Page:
Novels for a Murakami Fan Part II: I'm Not Broke Yet
July 25, 2010 7:10 PM Subscribe
I previously asked a question here
asking for book recommendations for a Murakami fan, and got an incredibly rich response. Thanks, hive mind! There's just one problem: I ran that list into the ground, and I need some fresh reading. Fortunately, I can now provide much more guidance towards recommendations!
Everything I said in the original question still stands. I'd like to mention some of the standouts in hopes of receiving further guidance from the mighty hive mind.
Gun, with Occasional Music was fantastic. I proceeded to pick up just about all of Lethem's work; Gun remains my favorite, perhaps tied with Amnesia Moon. As She Climbed Across the Table was good; The Fortress of Solitude never quite came together like I hoped it would.
Jonathan Carroll's works I also demolished. He wields language very skillfully, but sometimes (The Ghost In Love) I felt left hanging. The Land of Laughs was excellent. The Wooden Sea was also very good.
I don't have a sufficiently big adjective to describe how much I enjoyed The People of Paper, but I have been pushing my copy on friends ever since. I need more of this.
Smoky's human was really quite accurate. Cloud Atlas was just amazing, and Out: A Novel was quite good. If there's another Cloud Atlas anywhere, I want to know about it. How are David Mitchell's other books? Perfume and Geek Love were both fine but just as predicted did not grab me in the same way. I found Borges hit or miss, but his hits were *fantastic* hits. Of course, now I'm out of Borges.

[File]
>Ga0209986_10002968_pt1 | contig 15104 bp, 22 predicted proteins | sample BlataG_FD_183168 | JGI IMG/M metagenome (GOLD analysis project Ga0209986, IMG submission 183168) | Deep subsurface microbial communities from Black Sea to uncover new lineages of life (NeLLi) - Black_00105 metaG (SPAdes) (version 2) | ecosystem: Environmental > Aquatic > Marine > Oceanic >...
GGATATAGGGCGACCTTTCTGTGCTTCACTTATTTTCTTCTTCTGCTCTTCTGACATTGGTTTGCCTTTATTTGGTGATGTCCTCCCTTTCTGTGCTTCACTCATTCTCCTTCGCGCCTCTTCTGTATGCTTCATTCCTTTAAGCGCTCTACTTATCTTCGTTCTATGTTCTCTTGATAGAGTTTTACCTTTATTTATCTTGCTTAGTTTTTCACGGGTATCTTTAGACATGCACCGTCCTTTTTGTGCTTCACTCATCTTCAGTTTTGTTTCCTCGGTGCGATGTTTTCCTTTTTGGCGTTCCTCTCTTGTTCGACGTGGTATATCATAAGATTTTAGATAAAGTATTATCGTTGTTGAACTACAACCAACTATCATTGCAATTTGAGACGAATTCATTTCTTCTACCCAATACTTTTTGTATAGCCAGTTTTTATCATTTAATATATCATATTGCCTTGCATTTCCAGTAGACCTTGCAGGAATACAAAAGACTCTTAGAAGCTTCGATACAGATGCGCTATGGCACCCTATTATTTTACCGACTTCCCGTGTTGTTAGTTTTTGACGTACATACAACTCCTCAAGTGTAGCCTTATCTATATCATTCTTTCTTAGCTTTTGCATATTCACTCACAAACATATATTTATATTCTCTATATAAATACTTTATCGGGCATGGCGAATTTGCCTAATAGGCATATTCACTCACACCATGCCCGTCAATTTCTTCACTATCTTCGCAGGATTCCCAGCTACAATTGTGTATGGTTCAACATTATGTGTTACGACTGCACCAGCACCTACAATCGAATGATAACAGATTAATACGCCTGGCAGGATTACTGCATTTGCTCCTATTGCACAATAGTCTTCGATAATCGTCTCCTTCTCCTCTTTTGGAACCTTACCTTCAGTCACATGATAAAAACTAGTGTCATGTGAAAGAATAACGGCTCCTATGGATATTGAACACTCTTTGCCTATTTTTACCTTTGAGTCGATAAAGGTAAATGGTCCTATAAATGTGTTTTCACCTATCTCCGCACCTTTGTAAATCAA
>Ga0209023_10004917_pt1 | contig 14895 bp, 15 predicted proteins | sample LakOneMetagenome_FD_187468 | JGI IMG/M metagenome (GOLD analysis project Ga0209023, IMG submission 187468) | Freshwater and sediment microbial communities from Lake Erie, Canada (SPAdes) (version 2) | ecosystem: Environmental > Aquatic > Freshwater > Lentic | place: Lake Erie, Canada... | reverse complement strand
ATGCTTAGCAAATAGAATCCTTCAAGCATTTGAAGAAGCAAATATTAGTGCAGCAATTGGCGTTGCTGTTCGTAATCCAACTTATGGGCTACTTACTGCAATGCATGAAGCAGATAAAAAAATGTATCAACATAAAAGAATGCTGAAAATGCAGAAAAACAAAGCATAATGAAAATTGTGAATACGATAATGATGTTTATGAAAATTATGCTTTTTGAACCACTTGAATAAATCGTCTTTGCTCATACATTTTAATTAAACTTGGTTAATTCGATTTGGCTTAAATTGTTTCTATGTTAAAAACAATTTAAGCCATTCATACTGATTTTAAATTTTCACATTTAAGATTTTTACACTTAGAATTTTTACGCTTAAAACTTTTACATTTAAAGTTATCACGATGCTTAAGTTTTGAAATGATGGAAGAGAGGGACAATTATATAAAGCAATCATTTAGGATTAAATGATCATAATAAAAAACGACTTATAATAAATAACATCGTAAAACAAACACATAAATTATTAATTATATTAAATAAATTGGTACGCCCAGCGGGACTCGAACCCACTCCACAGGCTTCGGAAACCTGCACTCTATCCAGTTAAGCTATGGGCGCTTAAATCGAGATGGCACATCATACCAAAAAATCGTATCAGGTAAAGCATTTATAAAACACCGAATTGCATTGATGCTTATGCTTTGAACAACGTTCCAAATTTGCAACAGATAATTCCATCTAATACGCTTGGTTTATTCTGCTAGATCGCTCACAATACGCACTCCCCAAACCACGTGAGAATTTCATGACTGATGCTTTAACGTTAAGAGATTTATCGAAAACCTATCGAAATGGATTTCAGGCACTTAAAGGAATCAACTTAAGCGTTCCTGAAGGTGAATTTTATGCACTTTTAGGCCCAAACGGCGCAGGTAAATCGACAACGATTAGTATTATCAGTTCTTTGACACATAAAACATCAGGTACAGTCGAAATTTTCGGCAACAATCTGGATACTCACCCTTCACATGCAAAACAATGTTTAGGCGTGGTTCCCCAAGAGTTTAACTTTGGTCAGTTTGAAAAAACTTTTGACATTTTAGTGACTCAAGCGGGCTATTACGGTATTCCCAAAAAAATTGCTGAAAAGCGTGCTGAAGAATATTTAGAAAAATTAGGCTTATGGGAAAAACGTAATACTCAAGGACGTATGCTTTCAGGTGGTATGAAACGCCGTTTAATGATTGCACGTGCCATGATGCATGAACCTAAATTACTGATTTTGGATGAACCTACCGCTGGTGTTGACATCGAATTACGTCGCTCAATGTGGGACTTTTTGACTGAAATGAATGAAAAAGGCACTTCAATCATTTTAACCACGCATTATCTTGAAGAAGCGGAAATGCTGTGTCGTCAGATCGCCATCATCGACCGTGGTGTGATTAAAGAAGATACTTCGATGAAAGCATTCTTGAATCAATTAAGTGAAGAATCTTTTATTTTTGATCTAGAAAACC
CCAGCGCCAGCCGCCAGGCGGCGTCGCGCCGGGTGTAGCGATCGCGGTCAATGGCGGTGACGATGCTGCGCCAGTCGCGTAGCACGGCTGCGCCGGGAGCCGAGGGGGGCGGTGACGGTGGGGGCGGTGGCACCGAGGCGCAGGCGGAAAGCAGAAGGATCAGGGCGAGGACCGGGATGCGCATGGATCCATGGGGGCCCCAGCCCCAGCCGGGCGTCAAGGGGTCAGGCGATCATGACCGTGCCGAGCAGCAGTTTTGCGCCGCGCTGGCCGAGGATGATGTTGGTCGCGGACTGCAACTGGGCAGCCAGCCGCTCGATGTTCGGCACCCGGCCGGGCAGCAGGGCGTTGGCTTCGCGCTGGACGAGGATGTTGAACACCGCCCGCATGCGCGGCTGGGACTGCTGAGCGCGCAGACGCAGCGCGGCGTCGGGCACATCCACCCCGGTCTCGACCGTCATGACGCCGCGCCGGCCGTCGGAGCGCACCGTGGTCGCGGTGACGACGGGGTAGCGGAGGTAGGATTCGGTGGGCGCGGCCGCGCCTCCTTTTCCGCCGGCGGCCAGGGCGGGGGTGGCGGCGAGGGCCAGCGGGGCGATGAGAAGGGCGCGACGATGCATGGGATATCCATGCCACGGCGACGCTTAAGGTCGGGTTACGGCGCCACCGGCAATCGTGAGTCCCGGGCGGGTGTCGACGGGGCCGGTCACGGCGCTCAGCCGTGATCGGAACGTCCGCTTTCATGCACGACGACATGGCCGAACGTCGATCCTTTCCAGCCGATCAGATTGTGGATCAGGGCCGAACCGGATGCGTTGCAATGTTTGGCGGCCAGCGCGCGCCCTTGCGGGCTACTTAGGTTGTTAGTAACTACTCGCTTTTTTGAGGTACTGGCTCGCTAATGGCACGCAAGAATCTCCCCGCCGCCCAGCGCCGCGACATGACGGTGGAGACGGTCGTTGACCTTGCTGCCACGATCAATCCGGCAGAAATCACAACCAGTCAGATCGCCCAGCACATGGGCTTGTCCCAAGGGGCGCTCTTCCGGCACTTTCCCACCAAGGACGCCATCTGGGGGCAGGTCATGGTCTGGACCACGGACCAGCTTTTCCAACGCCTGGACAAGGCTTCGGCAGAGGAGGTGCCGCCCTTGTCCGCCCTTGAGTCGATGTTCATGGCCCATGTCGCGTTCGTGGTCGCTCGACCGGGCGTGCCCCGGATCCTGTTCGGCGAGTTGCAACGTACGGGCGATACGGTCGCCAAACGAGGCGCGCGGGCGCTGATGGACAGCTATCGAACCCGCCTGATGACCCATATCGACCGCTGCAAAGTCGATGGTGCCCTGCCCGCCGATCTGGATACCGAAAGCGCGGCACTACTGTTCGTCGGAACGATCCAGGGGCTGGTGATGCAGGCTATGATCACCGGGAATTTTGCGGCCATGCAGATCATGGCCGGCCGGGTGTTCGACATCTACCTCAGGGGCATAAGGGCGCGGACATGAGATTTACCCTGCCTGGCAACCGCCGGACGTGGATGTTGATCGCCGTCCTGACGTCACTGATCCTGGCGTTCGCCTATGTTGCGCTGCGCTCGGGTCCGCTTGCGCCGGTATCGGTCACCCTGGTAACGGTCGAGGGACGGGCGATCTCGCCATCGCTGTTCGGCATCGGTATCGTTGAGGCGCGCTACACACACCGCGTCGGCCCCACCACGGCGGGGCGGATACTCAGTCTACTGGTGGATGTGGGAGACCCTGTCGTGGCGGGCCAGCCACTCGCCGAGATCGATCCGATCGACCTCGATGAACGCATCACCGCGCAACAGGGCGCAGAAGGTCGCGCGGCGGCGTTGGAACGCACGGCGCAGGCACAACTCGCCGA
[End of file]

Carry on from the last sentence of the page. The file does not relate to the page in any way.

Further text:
I am trying really hard to read One Hundred Years of Solitude and I just cannot get into it. I feel bad admitting this on MetaFilter, and fully plan on trying it again.
I read The Year of Our War and something about the world failed to sit right with me. I'm fine with not being introduced to the backdrop of the story right away, but I couldn't shake the feeling I was accidentally reading the second book of a series: that I was supposed to know this world and these characters without ever getting properly introduced to them. Despite being a fine story, that feeling of separation stuck with me the whole time and it never finished grabbing me. I hear this is part of a larger series? I'll take suggestions as to whether or not I should read the second one.
Finally, a series of quick points. Cortazar (Blow Up and Other Stories) had a lot of intriguing ideas, but I found the style hard to read at times. I would try again with the same author, if another book were recommended. George Saunders was great, whether or not he was skewering consumer culture. I can't say enough good things about Italo Calvino, with double points for Invisible Cities and If on a Winter's Night a Traveler. Heartsnatcher and Hidden Camera were individual standouts.
Thank you all for many wonderful times. Now please, help me do it again! I don't have a problem, and the free year of Amazon Prime for students is about to start helping me with that problem I don't have.